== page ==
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Interpreting definite and bare plurals across different contexts / Linguistic intuitions beyond grammatical correctness (MEITS seminar series)

Organised as part of the AHRC-funded research project, Multilingualism: Empowering Individuals, Transforming Societies (MEITS)
When Jan 17, 2019
from 01:00 PM to 02:30 PM
Where Room 336, Faculty of Modern and Medieval Languages (MML)
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Interpreting definite and bare plurals across different contexts: experimental evidence from adult mono- and bilingual Greek speakers

 

Dr Dimitra Lazaridou-Chatzigoga
Post-doctoral Researcher, Humboldt-Universität zu Berlin/University of Cambridge

 

In this talk I will present results from a recently completed project on the distribution and interpretation of nominals with generic/anaphoric interpretation across different contexts in monolingual Greek speakers as well as in a L1-Greek L2-English bilingual population (currently resident in the UK for at least 6 years and highly proficient in English). The L2 has different settings from the L1 in the domain under study and this may result in different behaviours in the two groups. I will discuss results from a context-based acceptability judgment task and a timed truth value judgment task that involved ambiguity resolution. Initial analyses do not reveal any differences between the two groups in these tasks. The implications of such results as well as future research directions will be discussed.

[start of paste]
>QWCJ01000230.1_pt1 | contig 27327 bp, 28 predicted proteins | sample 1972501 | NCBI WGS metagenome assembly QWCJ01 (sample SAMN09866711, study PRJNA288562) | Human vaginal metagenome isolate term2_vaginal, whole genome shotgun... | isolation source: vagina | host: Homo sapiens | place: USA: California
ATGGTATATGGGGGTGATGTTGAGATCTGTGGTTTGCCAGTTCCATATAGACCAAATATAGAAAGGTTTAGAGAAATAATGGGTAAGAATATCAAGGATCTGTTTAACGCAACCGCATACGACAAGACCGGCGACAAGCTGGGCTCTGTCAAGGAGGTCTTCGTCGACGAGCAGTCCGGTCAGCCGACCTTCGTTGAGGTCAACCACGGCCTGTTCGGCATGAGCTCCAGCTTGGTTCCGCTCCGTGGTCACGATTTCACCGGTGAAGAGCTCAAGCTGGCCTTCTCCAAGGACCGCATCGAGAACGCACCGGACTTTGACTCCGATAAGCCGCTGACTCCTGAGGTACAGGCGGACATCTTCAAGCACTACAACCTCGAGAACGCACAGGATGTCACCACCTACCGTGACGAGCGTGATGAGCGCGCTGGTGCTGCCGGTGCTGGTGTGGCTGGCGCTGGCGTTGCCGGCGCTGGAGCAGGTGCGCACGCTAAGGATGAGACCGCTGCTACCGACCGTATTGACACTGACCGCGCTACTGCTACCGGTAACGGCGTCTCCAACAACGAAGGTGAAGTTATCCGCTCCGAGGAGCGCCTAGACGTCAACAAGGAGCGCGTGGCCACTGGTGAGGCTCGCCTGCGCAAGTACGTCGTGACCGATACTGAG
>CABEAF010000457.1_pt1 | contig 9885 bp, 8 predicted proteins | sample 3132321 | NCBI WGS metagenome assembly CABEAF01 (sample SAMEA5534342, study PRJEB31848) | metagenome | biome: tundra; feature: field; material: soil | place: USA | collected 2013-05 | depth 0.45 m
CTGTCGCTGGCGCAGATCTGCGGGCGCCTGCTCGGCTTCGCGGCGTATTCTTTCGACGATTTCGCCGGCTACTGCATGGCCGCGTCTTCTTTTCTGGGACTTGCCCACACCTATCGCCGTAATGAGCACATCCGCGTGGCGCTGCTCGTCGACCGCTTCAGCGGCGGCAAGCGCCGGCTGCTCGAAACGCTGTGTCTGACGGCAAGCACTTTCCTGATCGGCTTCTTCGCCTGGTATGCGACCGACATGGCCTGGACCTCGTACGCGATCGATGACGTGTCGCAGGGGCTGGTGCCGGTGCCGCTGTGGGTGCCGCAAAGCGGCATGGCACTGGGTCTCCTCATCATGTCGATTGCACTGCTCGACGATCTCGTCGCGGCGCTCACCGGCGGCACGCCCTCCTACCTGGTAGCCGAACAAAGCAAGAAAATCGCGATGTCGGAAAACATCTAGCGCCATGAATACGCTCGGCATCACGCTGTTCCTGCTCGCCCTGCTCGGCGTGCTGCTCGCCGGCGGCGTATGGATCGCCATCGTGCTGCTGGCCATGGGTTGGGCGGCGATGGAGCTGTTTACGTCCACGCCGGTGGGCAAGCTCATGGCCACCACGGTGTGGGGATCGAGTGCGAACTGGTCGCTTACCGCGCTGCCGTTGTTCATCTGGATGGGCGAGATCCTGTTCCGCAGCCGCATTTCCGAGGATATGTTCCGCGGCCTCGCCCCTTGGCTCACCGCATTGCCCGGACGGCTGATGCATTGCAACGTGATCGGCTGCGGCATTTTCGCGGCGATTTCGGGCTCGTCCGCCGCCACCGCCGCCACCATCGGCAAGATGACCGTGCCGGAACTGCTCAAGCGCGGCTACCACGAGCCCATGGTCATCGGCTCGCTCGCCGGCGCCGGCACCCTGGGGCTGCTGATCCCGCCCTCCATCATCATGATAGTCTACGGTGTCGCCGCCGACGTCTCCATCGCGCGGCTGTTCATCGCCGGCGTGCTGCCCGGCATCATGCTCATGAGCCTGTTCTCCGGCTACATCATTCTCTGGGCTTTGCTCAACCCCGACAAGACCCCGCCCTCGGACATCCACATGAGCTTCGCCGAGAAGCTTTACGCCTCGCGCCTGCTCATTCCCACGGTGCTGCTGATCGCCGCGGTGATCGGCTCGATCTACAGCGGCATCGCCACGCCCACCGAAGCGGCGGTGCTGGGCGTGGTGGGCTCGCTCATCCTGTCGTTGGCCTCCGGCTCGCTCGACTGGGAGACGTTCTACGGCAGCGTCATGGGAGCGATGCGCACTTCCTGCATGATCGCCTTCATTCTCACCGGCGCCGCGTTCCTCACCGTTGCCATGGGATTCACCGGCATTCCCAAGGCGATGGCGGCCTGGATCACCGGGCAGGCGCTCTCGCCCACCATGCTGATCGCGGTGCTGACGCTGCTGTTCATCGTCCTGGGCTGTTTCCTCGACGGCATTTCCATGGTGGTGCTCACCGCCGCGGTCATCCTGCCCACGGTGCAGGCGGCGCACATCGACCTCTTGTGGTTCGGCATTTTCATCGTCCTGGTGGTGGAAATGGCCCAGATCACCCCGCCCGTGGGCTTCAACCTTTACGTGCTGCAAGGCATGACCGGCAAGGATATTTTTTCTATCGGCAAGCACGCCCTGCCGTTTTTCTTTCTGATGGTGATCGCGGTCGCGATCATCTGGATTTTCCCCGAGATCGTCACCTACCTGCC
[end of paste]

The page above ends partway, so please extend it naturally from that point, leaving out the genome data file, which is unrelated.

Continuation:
Linguistic intuitions beyond grammatical correctness: evidence from untutored L2 learners

 

Dr Teresa Parodi

University Lecturer, Theoretical and Applied Linguistics, Faculty of Modern & Medieval Languages

 

Adult L2 learners are widely and unanimously reported to perform badly with respect to inflectional morphology, in particular with bound morphemes. This shows in the lack of markings for tense and plural, for example, observed in production and confirmed by comprehension tests.

The observation holds for speakers whose L1 is morphologically rich, such as Turkish, or poor, such as Chinese. Beyond showing lack of knowledge of the relevant language, the phenomenon has normally been taken as an indication that L2 learners´ utterances aim at conveying meaning on the basis of lexical items, but without any particular grammatical organisation. In this presentation I will use evidence from learners of German and Dutch to shed light on alternative means used by (untutored) L2 learners to convey information about tense and number, that reveal their linguistic intuitions and the solutions found to express them.

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